Department Of Homeland Security: How To Build Resilient Networks


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Today’s global cybersecurity threats do not allow for any perfect solutions, security expert Juliette Kayyem tells business owners.

“You’re never going to get the risk to zero,” Kayyem said. ““The goal is to minimize the risk.”

Kayyem served as President Obama’s assistant secretary for Intergovernmental Affairs at the Department of Homeland Security and now holds a faculty spot at the Harvard Kennedy School.

Kayyem’s guide to building resilient networks and systems depends on several levels of protection and the belief that no single step toward security is successful on its own.

Firstly, Kayyem said, it’s important to have redundancies.

“You don’t want to have a single point of failure,” she said.

Flexibility in systems and staff is equally important and can be implemented through training and other mechanisms.

Kayyem said that the most resilient systems also have fail-safe mechanisms. All systems and networks have some sort of vulnerability, she said, and what's important is how your system responds to attempted hacks and breaches.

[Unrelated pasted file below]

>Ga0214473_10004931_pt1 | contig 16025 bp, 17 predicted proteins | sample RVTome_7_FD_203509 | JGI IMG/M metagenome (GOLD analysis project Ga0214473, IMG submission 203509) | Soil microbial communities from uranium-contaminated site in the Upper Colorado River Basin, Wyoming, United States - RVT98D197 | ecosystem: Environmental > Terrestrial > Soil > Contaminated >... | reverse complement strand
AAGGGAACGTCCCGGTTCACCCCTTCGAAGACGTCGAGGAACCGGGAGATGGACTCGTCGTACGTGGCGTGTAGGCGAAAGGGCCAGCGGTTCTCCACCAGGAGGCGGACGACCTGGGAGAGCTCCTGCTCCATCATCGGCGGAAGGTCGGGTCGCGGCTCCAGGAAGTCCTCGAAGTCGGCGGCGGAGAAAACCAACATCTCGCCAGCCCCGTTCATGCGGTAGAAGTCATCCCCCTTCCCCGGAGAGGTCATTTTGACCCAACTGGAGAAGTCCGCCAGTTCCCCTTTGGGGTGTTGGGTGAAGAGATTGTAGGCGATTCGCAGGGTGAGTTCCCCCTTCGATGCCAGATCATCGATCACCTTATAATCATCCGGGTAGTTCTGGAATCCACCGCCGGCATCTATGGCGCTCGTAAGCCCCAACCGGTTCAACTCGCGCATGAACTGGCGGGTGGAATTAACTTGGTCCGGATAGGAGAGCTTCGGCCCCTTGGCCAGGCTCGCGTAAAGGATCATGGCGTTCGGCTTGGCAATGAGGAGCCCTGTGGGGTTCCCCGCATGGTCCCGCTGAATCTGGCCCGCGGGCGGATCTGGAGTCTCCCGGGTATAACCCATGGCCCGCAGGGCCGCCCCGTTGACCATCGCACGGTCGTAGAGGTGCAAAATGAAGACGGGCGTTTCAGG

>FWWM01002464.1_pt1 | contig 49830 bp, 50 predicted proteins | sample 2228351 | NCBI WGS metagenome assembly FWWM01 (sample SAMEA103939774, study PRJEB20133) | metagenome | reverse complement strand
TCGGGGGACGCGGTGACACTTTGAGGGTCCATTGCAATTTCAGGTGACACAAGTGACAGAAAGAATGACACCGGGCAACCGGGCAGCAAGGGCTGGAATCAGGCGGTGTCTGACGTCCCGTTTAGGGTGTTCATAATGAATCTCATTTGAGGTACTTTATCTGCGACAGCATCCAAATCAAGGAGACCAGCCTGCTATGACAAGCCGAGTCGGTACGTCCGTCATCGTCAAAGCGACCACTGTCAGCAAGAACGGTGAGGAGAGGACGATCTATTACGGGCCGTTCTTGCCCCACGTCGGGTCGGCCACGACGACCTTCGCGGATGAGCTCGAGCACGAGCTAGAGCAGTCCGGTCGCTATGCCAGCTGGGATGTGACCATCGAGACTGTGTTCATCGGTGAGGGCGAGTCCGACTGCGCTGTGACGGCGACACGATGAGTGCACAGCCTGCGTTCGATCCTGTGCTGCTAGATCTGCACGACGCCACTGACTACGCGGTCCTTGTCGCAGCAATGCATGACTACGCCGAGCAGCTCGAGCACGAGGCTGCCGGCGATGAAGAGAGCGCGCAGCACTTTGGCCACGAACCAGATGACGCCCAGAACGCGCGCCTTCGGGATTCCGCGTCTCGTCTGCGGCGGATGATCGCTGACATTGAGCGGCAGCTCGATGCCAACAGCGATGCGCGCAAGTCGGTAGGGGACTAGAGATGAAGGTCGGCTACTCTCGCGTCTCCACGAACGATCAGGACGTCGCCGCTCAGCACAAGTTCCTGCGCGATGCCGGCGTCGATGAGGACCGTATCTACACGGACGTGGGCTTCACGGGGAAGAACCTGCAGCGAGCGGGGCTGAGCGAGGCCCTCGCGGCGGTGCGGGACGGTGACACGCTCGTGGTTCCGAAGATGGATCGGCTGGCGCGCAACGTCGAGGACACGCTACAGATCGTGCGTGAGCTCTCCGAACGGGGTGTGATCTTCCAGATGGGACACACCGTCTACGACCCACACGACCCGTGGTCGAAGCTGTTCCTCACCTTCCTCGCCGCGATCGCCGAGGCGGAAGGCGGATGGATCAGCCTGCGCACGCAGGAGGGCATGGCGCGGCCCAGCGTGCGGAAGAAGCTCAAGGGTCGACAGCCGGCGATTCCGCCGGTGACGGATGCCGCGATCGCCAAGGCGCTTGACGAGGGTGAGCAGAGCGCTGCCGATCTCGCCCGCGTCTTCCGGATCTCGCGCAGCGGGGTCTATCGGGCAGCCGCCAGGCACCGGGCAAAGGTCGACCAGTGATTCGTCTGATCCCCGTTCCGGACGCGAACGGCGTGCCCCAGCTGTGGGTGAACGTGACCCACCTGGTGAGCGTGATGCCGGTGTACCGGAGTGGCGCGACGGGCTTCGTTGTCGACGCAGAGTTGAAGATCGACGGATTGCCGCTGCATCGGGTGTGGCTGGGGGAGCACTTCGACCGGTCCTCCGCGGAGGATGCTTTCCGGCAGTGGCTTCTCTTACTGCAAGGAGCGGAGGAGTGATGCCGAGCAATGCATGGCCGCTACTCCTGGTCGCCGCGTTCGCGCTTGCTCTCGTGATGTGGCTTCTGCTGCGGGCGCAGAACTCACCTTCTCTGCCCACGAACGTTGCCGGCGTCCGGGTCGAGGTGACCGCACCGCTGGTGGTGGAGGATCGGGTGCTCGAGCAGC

“Assuming that the vulnerability is manipulated, you ensure that your entire system does not go down because of that,” she explained.

Finally, a completely synced and connected network is not always secure.

“While you might want your system interconnected, you don’t want it interconnected perfectly,” Kayyem said, explaining that all systems should have different walls and levels of access and security.

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